Tag Archive: Sheriff

Washington state’s much talked about marijuana law is taking effect, and there will be corresponding changes from law enforcement officers as a result.

There’s only one way parents can know for sure if their kid is high before or after driving — the Teensavers Home Drug Test Kit.

Adults 21 years of age and older will be able to possess an ounce of marijuana in plant form, 16 ounces infused, and 72 ounces cooked in food.

Although possession is still a federal crime, the state is studying a way to set up a system under direction of the Liquor Control Board for the sale of marijuana.

“The voters have put the governor of the State of Washington in charge of the nation’s biggest marijuana operation,” Wahkiakum County Prosecuting Attorney told the Wakkiakum County Eagle.

“Until the law is clearly written, we’re not going to make any arrests for possession,” Sheriff Mark Howie said. “However, just as with alcohol, people can’t light up in public; smoking in public is still illegal.”
Deputies will also investigate and make arrests for large-scale growing operations, possession of large quantities of marijuana and for impaired driving under the influence of marijuana.
Oh, and deputies won’t be able to light up either.

“I’ve revised our policies to say that use of marijuana is prohibited while one is employed with the sheriff’s department,” Howie said. “It’s still a federal crime to use or possess it.

How people will obtain the drug illegally still hasn’t been worked out.

The sheriff’s department also plans to continue using its’ drug smelling dog, Dakota.
The dog may not lead to nearly as many arrests, but it will still make sure minors are not in possession and the Dakota will also continue searching schools.

When it comes to driving under the influence, the scent of marijuana cannot be a leading factor in determining if someone is driving while high.

Officers will begin using other factors to decide on impairment.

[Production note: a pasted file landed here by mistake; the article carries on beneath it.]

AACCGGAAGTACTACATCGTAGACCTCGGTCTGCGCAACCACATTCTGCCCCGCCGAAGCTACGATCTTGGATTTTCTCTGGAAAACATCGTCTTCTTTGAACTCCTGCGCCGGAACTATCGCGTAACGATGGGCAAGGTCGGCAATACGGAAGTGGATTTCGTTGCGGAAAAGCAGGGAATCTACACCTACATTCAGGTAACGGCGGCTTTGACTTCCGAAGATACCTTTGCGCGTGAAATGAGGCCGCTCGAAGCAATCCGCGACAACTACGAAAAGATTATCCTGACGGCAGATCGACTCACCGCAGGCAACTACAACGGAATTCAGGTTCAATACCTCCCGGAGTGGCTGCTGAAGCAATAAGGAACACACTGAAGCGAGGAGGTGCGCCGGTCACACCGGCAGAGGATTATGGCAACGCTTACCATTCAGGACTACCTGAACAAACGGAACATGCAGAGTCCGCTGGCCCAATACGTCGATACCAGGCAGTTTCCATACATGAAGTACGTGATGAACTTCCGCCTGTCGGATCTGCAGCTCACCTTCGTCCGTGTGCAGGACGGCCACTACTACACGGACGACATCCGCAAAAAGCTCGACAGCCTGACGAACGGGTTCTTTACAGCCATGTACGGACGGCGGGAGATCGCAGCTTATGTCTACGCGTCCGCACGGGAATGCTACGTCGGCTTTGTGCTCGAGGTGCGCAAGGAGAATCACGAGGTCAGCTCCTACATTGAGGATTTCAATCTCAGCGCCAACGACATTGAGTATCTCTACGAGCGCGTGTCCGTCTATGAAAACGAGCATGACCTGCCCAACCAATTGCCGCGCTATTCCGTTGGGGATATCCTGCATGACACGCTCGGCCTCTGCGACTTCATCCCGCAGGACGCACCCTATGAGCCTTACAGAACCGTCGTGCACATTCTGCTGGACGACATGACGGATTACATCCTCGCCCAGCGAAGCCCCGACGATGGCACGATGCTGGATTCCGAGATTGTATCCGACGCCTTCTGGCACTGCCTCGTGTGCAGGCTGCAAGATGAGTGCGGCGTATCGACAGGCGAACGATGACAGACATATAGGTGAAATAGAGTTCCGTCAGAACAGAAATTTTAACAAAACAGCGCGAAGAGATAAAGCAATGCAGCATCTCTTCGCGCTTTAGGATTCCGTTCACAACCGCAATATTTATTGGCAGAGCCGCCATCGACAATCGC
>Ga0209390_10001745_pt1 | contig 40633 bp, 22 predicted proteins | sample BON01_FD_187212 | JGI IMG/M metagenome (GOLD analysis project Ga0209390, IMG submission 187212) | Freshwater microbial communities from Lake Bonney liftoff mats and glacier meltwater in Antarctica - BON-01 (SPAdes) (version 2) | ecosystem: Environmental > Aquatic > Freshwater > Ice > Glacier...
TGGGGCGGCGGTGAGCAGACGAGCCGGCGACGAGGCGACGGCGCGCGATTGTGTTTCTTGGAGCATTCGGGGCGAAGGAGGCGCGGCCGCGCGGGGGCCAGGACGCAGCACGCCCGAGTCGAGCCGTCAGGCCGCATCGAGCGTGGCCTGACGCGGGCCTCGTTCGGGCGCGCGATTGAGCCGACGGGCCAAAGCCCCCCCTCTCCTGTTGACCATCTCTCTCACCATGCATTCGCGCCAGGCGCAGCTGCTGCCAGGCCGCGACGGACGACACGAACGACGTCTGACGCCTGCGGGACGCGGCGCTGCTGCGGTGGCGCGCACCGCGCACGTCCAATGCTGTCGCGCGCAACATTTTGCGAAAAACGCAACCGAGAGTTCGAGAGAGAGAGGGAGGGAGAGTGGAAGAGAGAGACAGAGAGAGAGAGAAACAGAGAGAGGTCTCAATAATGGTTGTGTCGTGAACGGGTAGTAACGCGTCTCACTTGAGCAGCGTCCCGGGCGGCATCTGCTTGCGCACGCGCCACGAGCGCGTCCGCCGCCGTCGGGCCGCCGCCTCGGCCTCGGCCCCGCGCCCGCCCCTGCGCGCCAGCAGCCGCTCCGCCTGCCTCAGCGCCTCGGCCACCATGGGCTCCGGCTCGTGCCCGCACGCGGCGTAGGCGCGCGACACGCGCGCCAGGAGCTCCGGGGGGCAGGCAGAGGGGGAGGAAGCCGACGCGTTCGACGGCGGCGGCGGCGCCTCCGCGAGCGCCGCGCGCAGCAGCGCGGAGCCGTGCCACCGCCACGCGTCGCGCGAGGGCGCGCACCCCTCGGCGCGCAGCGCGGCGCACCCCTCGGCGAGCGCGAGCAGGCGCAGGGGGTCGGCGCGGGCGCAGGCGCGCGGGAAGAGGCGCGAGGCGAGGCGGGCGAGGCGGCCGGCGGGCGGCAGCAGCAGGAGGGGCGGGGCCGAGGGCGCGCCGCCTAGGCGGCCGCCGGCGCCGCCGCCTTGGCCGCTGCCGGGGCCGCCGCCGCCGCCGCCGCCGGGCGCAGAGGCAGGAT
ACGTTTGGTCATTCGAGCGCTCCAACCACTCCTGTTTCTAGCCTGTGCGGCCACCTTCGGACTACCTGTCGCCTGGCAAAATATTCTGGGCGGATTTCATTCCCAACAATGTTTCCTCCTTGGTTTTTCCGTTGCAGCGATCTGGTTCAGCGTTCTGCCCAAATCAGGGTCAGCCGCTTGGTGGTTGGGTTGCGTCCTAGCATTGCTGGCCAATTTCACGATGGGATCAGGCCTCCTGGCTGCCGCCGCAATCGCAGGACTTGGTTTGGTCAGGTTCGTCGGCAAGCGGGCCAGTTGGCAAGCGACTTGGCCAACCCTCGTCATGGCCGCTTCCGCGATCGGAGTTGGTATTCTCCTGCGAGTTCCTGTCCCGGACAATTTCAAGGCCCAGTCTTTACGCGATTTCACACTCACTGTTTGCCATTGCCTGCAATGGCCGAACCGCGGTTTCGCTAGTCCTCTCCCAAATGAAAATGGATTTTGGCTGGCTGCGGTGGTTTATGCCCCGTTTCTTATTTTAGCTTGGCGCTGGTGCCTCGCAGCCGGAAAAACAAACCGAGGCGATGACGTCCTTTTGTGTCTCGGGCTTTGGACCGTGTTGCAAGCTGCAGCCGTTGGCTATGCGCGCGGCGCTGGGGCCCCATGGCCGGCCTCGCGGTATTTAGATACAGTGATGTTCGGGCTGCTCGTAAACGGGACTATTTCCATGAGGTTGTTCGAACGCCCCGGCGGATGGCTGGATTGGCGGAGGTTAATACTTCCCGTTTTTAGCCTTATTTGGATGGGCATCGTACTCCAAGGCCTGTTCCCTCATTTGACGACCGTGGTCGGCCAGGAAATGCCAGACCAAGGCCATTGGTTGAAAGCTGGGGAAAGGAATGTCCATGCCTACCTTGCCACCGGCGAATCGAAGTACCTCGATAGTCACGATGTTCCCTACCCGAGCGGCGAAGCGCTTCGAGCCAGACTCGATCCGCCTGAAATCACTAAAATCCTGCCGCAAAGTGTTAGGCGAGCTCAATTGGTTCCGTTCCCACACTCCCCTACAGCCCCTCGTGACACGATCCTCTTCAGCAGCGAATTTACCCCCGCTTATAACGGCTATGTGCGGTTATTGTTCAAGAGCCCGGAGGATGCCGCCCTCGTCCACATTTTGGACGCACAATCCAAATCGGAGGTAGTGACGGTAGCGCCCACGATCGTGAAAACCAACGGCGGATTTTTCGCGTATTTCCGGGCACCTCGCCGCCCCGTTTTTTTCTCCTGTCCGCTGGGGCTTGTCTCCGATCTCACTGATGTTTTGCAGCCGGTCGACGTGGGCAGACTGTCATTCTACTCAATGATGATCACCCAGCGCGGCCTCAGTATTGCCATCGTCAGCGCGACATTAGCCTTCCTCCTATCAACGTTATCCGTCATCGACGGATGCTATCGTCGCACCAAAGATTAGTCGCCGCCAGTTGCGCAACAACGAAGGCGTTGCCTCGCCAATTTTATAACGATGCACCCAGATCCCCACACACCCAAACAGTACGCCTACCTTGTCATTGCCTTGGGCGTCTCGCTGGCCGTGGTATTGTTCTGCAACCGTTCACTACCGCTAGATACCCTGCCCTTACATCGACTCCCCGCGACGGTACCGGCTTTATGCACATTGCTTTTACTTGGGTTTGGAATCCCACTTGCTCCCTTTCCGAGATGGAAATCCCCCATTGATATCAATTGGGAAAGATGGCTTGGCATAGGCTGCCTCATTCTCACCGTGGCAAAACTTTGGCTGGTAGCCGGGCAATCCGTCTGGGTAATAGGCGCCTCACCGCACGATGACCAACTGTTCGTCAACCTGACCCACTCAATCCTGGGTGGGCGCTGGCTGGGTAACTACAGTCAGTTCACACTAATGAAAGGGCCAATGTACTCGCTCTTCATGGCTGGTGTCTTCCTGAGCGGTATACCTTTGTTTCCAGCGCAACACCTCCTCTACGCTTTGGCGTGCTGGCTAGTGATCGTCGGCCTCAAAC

Teensavers is proud to be part of a program that was created by Phelps County, Missouri leaders, including the Sheriff, and prosecutor.

Here is their press release

  • In the two months that local law enforcement agencies began offering free drug testing kits in Phelps County, a total of 120 kits have been distributed to parents.Both the Rolla Police Department and Phelps County Sheriff’s Department began offering the kits Aug. 13.“If 120 test kits go out and 120 kids are protected, it would be a success, but because of the confidentiality of the program, we don’t know what happened,” said Sgt. Andy Davis, of the sheriff’s office.

    “It gives a reason for a child to say no (to drugs) if they know, “I will possibly be drug tested by my parents,’ ” said Rolla Police Chief Mark Kearse.

    Both Davis and Kearse said they did not know how many kits they expected to give away through the program.

    The program was started as an effort to curb drug abuse among youth and is being supported by the sheriff’s office, Rolla police department and the county prosecutor’s office.

    The program is strictly voluntary. To qualify for the Teensavers kits, people simply need to be a resident anywhere in Phelps County and have at least one child who is 17 years old or younger.

    The kits were purchased with drug seizure funds. No taxpayer funds were used.

    Each kit comes with a urine test container, instructions, parental support guide, self-addressed mailing container and confidential identification number.

    The confidential number, guide and test container come sealed in a tamper proof pouch so only the parent who opens it has access to those items, guaranteeing the child and test results are only accessible to the parent. The parent is in full control.

    The kits test for 12 substances — THC (marijuana), cocaine, amphetamine, methamphetamine, opiates, PCP, barbiturates, benzodiazepines, methadone, oxycodone, MDMA and tricyclic antidepressants.

    These drugs can be detected with a urine test when they have been in the body for two or three days or up to two weeks depending on the type of drug.

    The kits are easy to use and easy to read, offer confidential results and 24/7 support and have been approved by the Food and Drug Administration.

    The kits come with a small shipping box to mail the sample off to a laboratory, which can confirm the preliminary results. The lab only has the identification number and has no idea who the sample belongs to. Parents can check the results of the lab’s test online or by phone.

    Law enforcement do not know the results and no tests take place at the sheriff’s office or police department.

    For questions about the kits, people may contact Cpl. Mike Kirn at 573-426-3860 or Lt. James Macormic at 573-308-1213.


The kids at Valencia High in Southern California are speaking out against high school drug use, and they have created a drug free club.


The club features special extracurricular activities and the only rule is that kids agree to undergo random drug testing.

About 30 kids have signed in to the club.

Santa Clarita Valley has had its share of drug problems. There have numerous heroin and opiate related deaths the last few years.  It’s a trend everybody wants to reduce.

Parents, school administrators, and the sheriff’s department have been working together with community groups to spread the anti-drug message.

You can read more about this club and the community’s efforts in the Los Angeles Times story HERE.